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I posted a question about what I believe to be a flaw in Thomas Piketty's Capital in the 21st Century. Given the enormous success and authority of Mr Piketty, which made it unlikely that I would be reasoning correctly and he wasn't, I sought to consolidate my understanding using this question, which was essentially about basic microeconomics.

The question has since received several negative votes and remains unanswered. It is evidently considered inappropriate by the community.

Why should this kind of question be considered inappropriate when I did not ask for personal opinions on the work, but rather simply wanted to understand whether the reasoning employed is economically sound.

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  • $\begingroup$ For what it's worth, I think the question is a good one. $\endgroup$
    – Ubiquitous
    Commented Dec 16, 2014 at 8:09

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The underlying question was ok, it was just worded in a manner that was a little offensive (e.g. "Is Picketty really pretending not to understand this... etc). This probably accounts for some of those negative votes. (I have edited it, in response to a few flags raised, to remove the offending parts.) I'm not sure if this accounts for all the negative votes, but I'm sure it at least accounts for some.

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  • $\begingroup$ I understand the question could have been perceived as offensive. Thank you for the corrections! $\endgroup$
    – Constantin
    Commented Dec 16, 2014 at 1:31
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When a question comes across as an opinion piece disguised as a question, then it will receive downvotes.

Even when that wasn't your intention.

Questions that come across as objective, and open to answers from varying perspectives, will be better received.

I expect we'll find that contributors here tend towards the positive, rather than the normative: that is, the interest is in the scientific aspects of economics, rather than the political. The latter does tend to lack rigour; it frequently ignores history and evidence; and generates more heat than light. It's characterised by pundits using the language of economics like a drunk uses a lamp-post: more for support than for illumination (to co-opt the old saw about statistics).

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There´s going to be an ongoing issue here, I suspect, with questions that expose areas which are more of an open research question than many realise, or to put it another way where the Scottish "not proven" verdict could be said to apply.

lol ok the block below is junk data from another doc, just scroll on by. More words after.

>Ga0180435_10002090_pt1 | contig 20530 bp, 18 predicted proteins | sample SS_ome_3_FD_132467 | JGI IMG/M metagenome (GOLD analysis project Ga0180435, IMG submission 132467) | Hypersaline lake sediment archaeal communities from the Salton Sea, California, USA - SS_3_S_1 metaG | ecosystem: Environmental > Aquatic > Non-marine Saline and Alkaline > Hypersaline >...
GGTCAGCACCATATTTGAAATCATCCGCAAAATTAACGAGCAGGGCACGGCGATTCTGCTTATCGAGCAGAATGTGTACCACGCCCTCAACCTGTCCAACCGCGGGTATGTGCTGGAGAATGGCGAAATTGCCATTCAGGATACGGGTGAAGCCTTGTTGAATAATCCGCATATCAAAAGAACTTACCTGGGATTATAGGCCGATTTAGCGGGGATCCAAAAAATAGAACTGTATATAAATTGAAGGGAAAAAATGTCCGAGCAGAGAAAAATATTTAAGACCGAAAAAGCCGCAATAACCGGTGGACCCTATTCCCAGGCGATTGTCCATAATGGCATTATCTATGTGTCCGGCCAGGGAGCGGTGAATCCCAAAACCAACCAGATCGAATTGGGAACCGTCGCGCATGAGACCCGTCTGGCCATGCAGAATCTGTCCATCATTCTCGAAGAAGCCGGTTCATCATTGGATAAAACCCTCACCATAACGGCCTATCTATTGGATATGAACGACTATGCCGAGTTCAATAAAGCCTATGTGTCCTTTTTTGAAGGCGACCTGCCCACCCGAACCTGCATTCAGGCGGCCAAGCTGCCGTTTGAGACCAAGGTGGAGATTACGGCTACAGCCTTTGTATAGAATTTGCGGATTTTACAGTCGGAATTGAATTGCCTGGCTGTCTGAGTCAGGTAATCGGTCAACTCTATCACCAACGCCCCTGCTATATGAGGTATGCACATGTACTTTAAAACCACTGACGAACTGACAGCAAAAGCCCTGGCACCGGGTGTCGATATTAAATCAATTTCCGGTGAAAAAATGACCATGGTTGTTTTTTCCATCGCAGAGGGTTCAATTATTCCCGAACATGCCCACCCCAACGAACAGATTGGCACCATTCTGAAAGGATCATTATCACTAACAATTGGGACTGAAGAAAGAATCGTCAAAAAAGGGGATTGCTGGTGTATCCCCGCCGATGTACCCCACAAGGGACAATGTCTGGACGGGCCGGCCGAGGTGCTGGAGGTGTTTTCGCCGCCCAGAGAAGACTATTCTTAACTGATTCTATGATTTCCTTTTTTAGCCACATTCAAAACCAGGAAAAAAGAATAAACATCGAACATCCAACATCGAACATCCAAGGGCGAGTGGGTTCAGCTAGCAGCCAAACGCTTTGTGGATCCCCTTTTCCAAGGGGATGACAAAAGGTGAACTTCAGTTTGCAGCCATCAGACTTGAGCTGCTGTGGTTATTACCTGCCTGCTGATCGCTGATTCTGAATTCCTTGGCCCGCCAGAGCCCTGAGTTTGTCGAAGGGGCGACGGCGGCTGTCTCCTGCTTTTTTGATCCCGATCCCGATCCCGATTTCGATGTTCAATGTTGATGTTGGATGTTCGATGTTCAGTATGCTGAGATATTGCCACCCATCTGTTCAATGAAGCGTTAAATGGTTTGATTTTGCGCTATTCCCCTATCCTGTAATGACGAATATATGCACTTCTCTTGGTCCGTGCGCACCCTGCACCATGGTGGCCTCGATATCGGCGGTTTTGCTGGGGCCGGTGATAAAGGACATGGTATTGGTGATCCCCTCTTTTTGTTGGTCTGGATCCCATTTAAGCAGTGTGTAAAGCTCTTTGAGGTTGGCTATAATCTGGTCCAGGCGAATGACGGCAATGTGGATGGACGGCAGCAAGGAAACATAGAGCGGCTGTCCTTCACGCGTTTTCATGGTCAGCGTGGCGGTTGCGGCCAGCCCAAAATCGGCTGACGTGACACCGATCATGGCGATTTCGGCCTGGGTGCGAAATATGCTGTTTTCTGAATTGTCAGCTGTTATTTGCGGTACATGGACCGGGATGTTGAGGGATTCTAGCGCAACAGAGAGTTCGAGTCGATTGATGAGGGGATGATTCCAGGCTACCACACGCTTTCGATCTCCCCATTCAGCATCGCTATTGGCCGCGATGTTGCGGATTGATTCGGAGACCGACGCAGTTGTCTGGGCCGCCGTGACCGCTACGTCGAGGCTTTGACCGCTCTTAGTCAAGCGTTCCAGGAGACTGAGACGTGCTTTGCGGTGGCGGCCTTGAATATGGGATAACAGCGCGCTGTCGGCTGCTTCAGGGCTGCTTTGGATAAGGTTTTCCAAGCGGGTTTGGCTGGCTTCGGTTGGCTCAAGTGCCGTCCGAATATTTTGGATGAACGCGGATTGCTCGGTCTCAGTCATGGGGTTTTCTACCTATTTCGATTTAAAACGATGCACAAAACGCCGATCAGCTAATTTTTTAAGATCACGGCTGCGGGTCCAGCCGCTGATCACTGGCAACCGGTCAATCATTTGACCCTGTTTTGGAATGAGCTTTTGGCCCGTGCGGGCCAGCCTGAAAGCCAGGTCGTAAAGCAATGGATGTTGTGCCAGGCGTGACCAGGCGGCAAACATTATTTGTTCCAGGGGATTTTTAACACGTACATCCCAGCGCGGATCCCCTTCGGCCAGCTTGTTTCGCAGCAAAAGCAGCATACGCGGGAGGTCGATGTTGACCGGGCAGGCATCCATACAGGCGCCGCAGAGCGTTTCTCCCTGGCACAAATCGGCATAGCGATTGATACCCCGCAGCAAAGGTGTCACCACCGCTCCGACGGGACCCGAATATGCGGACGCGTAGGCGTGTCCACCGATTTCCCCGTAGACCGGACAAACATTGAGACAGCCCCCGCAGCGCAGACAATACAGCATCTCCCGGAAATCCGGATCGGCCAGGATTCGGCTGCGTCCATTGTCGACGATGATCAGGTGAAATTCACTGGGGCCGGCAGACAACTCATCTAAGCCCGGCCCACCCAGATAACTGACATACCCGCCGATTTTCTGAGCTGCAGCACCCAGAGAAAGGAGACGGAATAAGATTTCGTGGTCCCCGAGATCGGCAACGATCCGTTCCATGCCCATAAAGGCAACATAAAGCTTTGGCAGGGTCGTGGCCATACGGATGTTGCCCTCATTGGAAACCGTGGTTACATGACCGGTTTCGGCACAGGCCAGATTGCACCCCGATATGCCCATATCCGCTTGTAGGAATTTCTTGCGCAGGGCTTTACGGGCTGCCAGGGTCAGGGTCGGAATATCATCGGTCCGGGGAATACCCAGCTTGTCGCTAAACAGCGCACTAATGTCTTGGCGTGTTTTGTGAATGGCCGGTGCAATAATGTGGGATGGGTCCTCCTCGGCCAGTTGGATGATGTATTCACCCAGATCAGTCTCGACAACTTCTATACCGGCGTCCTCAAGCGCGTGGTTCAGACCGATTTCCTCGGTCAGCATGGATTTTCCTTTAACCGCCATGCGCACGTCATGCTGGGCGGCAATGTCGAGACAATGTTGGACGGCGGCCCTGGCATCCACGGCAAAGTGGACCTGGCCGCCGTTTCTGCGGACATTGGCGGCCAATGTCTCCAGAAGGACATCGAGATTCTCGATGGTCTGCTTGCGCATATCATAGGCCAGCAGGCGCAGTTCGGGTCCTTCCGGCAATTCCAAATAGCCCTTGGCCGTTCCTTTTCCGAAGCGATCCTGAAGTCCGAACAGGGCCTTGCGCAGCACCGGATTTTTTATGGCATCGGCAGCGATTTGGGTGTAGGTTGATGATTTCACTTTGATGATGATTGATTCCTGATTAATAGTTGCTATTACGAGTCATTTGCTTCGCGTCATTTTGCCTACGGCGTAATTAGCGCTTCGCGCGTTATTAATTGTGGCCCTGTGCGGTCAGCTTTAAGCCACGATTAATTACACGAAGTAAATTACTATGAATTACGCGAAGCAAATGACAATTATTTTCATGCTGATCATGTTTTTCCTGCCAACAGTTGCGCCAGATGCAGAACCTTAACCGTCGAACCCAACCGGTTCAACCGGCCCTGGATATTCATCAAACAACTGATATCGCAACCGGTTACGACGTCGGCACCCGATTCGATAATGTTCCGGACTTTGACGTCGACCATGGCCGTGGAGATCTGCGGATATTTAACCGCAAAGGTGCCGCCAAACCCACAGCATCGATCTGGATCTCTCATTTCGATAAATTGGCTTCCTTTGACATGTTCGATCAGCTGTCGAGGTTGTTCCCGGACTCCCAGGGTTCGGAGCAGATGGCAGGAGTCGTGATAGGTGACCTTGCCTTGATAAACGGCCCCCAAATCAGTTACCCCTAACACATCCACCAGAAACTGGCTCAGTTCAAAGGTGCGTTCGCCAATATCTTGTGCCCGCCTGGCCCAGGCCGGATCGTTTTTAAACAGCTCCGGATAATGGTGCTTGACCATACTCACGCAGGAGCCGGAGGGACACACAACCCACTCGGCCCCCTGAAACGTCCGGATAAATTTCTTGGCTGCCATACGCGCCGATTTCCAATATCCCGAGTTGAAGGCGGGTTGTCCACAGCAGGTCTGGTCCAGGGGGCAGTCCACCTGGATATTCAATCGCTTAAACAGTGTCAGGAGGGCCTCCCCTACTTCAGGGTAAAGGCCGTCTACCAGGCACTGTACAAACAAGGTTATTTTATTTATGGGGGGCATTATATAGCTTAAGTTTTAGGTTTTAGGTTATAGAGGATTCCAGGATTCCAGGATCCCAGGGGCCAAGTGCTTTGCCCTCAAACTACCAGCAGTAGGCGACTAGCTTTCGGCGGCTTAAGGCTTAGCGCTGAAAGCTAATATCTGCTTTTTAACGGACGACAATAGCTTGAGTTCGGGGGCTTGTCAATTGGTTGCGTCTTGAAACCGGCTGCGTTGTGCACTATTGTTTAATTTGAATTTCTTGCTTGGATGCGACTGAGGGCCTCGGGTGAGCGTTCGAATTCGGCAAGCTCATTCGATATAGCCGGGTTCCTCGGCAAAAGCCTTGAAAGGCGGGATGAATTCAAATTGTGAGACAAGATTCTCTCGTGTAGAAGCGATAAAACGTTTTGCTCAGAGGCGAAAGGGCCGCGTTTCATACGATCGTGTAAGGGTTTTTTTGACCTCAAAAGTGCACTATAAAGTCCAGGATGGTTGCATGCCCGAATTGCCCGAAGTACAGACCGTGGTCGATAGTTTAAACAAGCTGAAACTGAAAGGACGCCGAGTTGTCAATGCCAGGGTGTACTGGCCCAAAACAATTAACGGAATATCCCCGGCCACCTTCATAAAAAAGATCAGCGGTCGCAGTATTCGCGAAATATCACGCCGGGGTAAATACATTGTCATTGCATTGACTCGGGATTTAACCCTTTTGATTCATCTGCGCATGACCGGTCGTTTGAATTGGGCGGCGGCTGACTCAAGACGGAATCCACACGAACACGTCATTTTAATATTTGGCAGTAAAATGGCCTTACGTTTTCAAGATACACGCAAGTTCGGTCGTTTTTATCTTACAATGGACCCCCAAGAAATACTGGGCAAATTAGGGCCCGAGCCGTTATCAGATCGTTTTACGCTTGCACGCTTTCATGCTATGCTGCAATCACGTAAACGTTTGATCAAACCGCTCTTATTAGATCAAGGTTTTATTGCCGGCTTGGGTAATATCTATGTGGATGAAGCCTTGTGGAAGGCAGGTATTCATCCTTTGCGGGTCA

Personally I thought it was a good question, nor did I think it was offensive, but I did expect it get down voted. On the one hand we have general equilibrium theory which seems to make a lot of sense when we think about the problem analytically, on the other hand we have the real world which is stubbornly refusing to exhibit anything approaching equilibrium behaviour on any kind of reasonable time scale, and a lot of intellectually honest people frankly scratching their heads. While we´re doing that, a contingent of people who have studied and memorised their way through to graduate school, believe what they have been taught, and so down vote questions that cause them undue cognitive dissonance.

Don´t take it personally - I´m actually finding it quite fascinating watching how questions like this which expose areas of economics that are not as firmly founded as some prefer to think are being received - and also starting to think this should guide my research.

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    $\begingroup$ I think this answer raises an important, more general, point which is how will controversial topics get treated? Many aspects of economics, frankly, are controversial (if not for you, then for someone else). This cannot be avoided. The issue, I see, with down-voting or closing is to be mindful that such questions (if properly phrased, researched, etc, etc) can induce fruitful, positive contributions. On the other hand, questions such as "what is a Giffen good" or "what is the Phillips curve" better suit the Q/A format - but add little more than a lmgtfy.com/?q=phillips+curve . $\endgroup$
    – Rusan Kax
    Commented Dec 16, 2014 at 12:48

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